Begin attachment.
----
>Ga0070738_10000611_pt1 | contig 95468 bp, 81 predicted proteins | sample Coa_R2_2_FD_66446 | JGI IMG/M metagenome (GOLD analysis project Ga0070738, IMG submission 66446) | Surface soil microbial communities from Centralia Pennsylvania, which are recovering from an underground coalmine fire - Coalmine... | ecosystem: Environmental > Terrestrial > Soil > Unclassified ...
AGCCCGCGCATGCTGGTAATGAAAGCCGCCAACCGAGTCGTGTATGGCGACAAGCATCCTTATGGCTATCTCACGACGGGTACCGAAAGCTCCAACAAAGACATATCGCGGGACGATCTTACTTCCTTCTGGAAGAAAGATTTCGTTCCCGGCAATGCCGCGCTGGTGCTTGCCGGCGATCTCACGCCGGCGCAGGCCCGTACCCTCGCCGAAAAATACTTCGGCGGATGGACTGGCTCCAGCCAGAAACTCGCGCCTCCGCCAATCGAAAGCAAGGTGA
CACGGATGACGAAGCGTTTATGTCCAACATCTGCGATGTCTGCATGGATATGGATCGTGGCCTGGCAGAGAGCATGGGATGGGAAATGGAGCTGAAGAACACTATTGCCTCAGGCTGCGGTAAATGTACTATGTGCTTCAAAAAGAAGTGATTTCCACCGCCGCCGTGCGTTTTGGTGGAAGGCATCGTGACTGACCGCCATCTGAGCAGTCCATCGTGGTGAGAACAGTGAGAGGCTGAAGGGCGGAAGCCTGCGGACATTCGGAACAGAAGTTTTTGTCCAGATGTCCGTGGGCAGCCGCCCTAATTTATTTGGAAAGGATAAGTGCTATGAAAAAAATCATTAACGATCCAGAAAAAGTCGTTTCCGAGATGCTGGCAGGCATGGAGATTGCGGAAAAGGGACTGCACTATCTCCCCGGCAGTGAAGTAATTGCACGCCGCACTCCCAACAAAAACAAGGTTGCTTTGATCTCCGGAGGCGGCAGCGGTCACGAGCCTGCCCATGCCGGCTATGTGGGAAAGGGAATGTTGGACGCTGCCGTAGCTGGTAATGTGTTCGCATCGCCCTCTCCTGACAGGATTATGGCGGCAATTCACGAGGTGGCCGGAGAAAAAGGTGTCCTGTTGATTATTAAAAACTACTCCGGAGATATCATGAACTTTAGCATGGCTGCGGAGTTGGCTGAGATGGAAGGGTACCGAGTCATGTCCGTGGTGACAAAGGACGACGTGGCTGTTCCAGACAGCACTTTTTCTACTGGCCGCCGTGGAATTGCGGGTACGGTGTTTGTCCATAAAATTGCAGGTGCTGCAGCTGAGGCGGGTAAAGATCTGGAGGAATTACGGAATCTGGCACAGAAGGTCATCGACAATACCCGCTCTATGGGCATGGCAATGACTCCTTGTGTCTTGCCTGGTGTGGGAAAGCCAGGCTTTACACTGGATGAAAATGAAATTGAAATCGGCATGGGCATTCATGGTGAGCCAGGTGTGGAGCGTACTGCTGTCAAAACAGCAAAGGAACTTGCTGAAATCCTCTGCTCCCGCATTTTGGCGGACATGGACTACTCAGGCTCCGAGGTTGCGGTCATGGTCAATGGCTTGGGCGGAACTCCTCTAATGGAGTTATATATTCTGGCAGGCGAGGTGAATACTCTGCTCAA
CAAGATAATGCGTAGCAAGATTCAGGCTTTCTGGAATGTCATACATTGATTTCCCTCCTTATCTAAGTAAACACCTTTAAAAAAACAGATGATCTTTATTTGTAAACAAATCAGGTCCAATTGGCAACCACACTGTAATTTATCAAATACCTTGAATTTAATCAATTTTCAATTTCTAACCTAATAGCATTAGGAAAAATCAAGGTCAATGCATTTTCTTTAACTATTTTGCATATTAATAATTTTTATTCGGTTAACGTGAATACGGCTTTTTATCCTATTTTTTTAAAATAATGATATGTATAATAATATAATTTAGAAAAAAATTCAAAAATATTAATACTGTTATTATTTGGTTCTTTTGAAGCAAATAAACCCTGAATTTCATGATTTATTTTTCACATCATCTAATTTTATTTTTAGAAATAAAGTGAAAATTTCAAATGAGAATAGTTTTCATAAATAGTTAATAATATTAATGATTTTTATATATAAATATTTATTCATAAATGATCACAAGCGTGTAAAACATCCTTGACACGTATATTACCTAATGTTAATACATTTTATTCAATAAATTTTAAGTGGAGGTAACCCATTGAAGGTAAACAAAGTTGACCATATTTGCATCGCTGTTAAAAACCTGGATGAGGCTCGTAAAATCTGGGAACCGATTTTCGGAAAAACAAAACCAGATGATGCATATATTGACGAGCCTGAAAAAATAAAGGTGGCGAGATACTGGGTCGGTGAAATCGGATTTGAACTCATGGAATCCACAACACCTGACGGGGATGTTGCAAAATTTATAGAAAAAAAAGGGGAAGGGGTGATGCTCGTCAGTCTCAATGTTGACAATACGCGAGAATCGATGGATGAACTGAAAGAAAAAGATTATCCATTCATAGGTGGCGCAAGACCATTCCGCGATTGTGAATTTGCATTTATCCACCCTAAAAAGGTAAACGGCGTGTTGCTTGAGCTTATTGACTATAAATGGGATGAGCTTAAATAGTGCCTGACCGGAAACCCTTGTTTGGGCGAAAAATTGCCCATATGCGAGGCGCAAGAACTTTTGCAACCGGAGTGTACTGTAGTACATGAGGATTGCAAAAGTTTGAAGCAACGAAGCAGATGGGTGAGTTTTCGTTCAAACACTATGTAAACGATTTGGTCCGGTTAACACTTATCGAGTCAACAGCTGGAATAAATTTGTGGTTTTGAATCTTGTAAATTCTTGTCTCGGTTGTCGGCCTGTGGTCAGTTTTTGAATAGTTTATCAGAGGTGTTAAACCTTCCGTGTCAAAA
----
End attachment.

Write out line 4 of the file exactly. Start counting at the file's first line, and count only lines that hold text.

CAAGATAATGCGTAGCAAGATTCAGGCTTTCTGGAATGTCATACATTGATTTCCCTCCTTATCTAAGTAAACACCTTTAAAAAAACAGATGATCTTTATTTGTAAACAAATCAGGTCCAATTGGCAACCACACTGTAATTTATCAAATACCTTGAATTTAATCAATTTTCAATTTCTAACCTAATAGCATTAGGAAAAATCAAGGTCAATGCATTTTCTTTAACTATTTTGCATATTAATAATTTTTATTCGGTTAACGTGAATACGGCTTTTTATCCTATTTTTTTAAAATAATGATATGTATAATAATATAATTTAGAAAAAAATTCAAAAATATTAATACTGTTATTATTTGGTTCTTTTGAAGCAAATAAACCCTGAATTTCATGATTTATTTTTCACATCATCTAATTTTATTTTTAGAAATAAAGTGAAAATTTCAAATGAGAATAGTTTTCATAAATAGTTAATAATATTAATGATTTTTATATATAAATATTTATTCATAAATGATCACAAGCGTGTAAAACATCCTTGACACGTATATTACCTAATGTTAATACATTTTATTCAATAAATTTTAAGTGGAGGTAACCCATTGAAGGTAAACAAAGTTGACCATATTTGCATCGCTGTTAAAAACCTGGATGAGGCTCGTAAAATCTGGGAACCGATTTTCGGAAAAACAAAACCAGATGATGCATATATTGACGAGCCTGAAAAAATAAAGGTGGCGAGATACTGGGTCGGTGAAATCGGATTTGAACTCATGGAATCCACAACACCTGACGGGGATGTTGCAAAATTTATAGAAAAAAAAGGGGAAGGGGTGATGCTCGTCAGTCTCAATGTTGACAATACGCGAGAATCGATGGATGAACTGAAAGAAAAAGATTATCCATTCATAGGTGGCGCAAGACCATTCCGCGATTGTGAATTTGCATTTATCCACCCTAAAAAGGTAAACGGCGTGTTGCTTGAGCTTATTGACTATAAATGGGATGAGCTTAAATAGTGCCTGACCGGAAACCCTTGTTTGGGCGAAAAATTGCCCATATGCGAGGCGCAAGAACTTTTGCAACCGGAGTGTACTGTAGTACATGAGGATTGCAAAAGTTTGAAGCAACGAAGCAGATGGGTGAGTTTTCGTTCAAACACTATGTAAACGATTTGGTCCGGTTAACACTTATCGAGTCAACAGCTGGAATAAATTTGTGGTTTTGAATCTTGTAAATTCTTGTCTCGGTTGTCGGCCTGTGGTCAGTTTTTGAATAGTTTATCAGAGGTGTTAAACCTTCCGTGTCAAAA